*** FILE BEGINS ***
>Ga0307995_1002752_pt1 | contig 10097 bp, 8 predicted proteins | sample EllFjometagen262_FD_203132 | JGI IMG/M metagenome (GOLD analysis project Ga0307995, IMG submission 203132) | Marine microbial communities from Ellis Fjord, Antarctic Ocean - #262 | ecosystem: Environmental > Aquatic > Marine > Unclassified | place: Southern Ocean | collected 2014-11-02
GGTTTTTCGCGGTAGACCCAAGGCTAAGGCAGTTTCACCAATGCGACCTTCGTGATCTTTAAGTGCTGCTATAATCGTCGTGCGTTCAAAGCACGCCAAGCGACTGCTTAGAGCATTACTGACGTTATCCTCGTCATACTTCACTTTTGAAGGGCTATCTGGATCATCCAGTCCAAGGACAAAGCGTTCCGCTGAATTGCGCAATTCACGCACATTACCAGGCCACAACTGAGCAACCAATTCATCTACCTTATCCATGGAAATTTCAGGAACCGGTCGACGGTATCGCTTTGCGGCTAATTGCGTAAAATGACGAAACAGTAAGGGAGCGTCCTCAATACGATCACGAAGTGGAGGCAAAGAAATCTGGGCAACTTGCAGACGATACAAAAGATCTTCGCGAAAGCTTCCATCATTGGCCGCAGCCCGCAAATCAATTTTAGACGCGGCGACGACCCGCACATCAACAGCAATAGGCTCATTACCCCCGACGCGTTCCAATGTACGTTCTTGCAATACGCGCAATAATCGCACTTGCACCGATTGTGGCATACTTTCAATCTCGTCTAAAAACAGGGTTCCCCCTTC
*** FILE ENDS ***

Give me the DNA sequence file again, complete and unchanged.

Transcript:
>Ga0307995_1002752_pt1 | contig 10097 bp, 8 predicted proteins | sample EllFjometagen262_FD_203132 | JGI IMG/M metagenome (GOLD analysis project Ga0307995, IMG submission 203132) | Marine microbial communities from Ellis Fjord, Antarctic Ocean - #262 | ecosystem: Environmental > Aquatic > Marine > Unclassified | place: Southern Ocean | collected 2014-11-02
GGTTTTTCGCGGTAGACCCAAGGCTAAGGCAGTTTCACCAATGCGACCTTCGTGATCTTTAAGTGCTGCTATAATCGTCGTGCGTTCAAAGCACGCCAAGCGACTGCTTAGAGCATTACTGACGTTATCCTCGTCATACTTCACTTTTGAAGGGCTATCTGGATCATCCAGTCCAAGGACAAAGCGTTCCGCTGAATTGCGCAATTCACGCACATTACCAGGCCACAACTGAGCAACCAATTCATCTACCTTATCCATGGAAATTTCAGGAACCGGTCGACGGTATCGCTTTGCGGCTAATTGCGTAAAATGACGAAACAGTAAGGGAGCGTCCTCAATACGATCACGAAGTGGAGGCAAAGAAATCTGGGCAACTTGCAGACGATACAAAAGATCTTCGCGAAAGCTTCCATCATTGGCCGCAGCCCGCAAATCAATTTTAGACGCGGCGACGACCCGCACATCAACAGCAATAGGCTCATTACCCCCGACGCGTTCCAATGTACGTTCTTGCAATACGCGCAATAATCGCACTTGCACCGATTGTGGCATACTTTCAATCTCGTCTAAAAACAGGGTTCCCCCTTC